New in this 7 2005Q4 release, Connector for Microsoft Outlook now allows the end user to browse directories. When bringing up the address book page, the first 10 entries in the directory are shown. The user may then scroll up and down, or type a few characters and see the results automatically refreshed. This is a change from previous versions of Connector for Microsoft Outlook where the user was only able to search for one particular user.
To enable this feature while keeping good performance, the connector relies on two LDAP control extensions called Virtual List View (VLV) and Server Side Sorting of Search Results (RFC 2891). The following ldapsearch example returns the list of supported controls:
# ldapsearch -s base "objectclass=*" supportedControl supportedControl=2.16.840.1.113722.214.171.124 supportedControl=2.16.840.1.1137126.96.36.199 supportedControl=2.16.840.1.1137188.8.131.52 supportedControl=2.16.840.1.1137184.108.40.206 supportedControl=1.2.840.1135220.127.116.113 ------> Server Side Sort Control supportedControl=2.16.840.1.113718.104.22.168 ------> VLV Control supportedControl=2.16.840.1.113722.214.171.124 supportedControl=2.16.840.1.1137126.96.36.199 supportedControl=2.16.840.1.1137188.8.131.52 supportedControl=2.16.840.1.1137184.108.40.206 supportedControl=220.127.116.11.18.104.22.168.22.214.171.124 supportedControl=126.96.36.199.188.8.131.52.184.108.40.206 supportedControl=2.16.840.1.1137220.127.116.11 supportedControl=18.104.22.168.4.1.1466.29539.12 supportedControl=2.16.840.1.113722.214.171.124 supportedControl=2.16.840.1.1137126.96.36.199 supportedControl=2.16.840.1.1137188.8.131.52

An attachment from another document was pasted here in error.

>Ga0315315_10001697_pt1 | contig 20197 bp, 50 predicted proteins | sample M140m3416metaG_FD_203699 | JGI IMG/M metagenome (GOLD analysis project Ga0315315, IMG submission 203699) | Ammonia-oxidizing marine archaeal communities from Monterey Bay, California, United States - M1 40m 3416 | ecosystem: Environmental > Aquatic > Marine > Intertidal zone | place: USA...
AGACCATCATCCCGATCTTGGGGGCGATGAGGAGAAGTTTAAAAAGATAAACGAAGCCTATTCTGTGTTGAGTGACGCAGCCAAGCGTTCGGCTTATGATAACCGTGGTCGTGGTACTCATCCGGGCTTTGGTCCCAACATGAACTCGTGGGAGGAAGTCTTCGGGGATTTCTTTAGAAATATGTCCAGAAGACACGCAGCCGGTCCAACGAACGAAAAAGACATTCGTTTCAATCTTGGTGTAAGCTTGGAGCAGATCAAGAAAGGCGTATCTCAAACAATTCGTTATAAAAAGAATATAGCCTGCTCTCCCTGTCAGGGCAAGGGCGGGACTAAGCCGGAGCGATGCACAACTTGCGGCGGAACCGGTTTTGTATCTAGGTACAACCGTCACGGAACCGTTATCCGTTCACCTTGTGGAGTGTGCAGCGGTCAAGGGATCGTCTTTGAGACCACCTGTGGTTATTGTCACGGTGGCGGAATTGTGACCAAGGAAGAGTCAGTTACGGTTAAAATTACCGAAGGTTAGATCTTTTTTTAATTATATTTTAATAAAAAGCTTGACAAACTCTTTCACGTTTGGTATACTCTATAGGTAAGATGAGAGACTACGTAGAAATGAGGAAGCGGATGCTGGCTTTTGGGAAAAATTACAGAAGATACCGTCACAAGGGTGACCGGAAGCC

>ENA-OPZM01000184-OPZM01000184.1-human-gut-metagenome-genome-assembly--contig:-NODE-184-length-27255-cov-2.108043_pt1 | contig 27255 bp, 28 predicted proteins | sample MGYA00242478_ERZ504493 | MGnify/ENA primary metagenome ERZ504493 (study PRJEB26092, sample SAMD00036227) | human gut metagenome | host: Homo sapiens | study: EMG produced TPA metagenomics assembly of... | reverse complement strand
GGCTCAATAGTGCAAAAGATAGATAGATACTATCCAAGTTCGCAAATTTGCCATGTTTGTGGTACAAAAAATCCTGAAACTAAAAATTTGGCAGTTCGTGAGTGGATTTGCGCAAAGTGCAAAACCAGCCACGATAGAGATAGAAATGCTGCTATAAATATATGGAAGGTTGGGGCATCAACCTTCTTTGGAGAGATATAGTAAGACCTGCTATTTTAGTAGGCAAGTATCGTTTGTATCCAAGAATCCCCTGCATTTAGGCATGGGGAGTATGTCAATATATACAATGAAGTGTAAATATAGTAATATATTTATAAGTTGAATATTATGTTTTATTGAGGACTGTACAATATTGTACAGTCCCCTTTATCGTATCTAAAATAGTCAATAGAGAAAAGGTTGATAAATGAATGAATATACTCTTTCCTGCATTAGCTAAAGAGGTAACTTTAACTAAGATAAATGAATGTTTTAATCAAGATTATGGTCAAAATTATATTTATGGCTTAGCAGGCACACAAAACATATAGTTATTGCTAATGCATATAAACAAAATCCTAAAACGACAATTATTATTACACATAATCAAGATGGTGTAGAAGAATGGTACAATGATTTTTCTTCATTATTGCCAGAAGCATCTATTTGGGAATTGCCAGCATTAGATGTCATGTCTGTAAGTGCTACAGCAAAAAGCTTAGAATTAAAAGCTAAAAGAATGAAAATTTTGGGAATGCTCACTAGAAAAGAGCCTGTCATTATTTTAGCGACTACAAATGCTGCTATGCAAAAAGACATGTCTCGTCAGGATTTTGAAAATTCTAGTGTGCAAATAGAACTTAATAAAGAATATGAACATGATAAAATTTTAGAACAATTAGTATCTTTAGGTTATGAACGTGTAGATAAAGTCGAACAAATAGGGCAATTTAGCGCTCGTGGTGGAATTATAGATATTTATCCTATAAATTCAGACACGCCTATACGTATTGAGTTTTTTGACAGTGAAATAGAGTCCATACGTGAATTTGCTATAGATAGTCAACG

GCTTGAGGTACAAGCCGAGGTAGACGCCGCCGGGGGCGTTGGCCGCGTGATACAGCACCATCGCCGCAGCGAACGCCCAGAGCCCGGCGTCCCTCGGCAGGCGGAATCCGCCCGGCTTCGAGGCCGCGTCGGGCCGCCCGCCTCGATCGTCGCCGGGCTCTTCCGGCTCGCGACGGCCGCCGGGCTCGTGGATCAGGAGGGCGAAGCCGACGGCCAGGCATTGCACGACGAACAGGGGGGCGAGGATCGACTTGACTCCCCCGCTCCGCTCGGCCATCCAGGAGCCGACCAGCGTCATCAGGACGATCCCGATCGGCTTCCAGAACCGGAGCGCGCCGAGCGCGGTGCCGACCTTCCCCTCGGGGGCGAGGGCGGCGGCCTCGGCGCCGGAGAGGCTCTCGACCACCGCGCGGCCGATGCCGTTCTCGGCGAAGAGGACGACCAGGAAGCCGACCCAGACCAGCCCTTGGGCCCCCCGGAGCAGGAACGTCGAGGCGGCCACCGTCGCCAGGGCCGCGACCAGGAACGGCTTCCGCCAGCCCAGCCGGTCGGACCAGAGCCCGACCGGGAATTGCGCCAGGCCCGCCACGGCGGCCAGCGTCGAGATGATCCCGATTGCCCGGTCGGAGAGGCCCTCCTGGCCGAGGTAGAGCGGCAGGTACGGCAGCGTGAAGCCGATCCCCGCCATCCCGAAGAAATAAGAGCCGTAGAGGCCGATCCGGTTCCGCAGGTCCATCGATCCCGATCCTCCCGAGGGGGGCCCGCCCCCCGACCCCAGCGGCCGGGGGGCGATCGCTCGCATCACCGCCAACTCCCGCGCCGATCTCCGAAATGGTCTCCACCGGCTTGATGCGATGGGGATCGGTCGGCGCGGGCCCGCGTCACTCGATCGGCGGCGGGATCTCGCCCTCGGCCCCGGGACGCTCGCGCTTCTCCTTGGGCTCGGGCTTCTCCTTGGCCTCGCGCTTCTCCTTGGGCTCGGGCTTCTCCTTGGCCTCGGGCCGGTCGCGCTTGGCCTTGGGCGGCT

The Sun Java System Directory Server does support both controls. Nevertheless, the VLV control is by default only available to authenticated users:
ldapsearch -D "cn=Directory Manager" -b \ "oid=2.16.840.1.1137184.108.40.206,cn=features,cn=config" \ "objectclass=*" aci oid=2.16.840.1.1137220.127.116.11,cn=features,cn=config \ aci=(targetattr != "aci")(version 3.0; acl "VLV Request Control"; \ allow( read, search, compare, proxy ) userdn = "ldap:///all";)
To allow anonymous access to the VLV control, add the corresponding ACI:
#ldapmodify -D "cn=Directory Manager" \ dn: oid=2.16.840.1.113718.104.22.168,cn=features,cn=config \ changetype: modify add: aci aci: (targetattr !="aci")\ (version 3.0; acl "VLV Request Control"; allow (compare,read,search) \ userdn = "ldap:///anyone"; )
To improve the performance of searches requiring VLV plus Sort, create a Browsing Index in the Directory Server (as described in “Managing Browsing Indexing” in the Sun Java System Directory Server 5 2005Q1 Administration Guide). Each Browsing Index is specific to one base DN, search filter, scope, and sorting attribute. The VLV settings can be tuned on the client side using the deployment configuration tool.
In that particular case, a Browsing Index needs to be created for a base dn equal to dc=red,dc=iplanet,dc=com, a filter equal to (&(mail=*)(cn=*)), using a sort on the cn attribute. The Browsing Index information is added into the configuration containing the base dn (in this case userRoot):
#ldapmodify -D "cn=Directory Manager" dn: cn=Browsing red.sesta.com,cn=userRoot, cn=ldbm database,cn=plugins,cn=config changetype: add objectClass: top objectClass: vlvSearch cn: Browsing red.sesta.com vlvbase: dc=red,dc=sesta,dc=com vlvscope: 2 vlvfilter: (&(mail=*)(cn=*)) aci: (targetattr="*") (version 3.0; acl "VLV for Anonymous"; allow (read,search,compare) userdn="ldap:///anyone";) dn: cn=Sort by cn, cn=Browsing red.sesta.com,cn=userRoot, cn=ldbm database,cn=plugins,cn=config changetype: add objectClass: top objectClass: vlvIndex cn: Sort by cn vlvSort: cn
Next run the vlvindex command located under serverroot/slapd-instance:
# ./vlvindex -n userRoot -T "Sort by cn"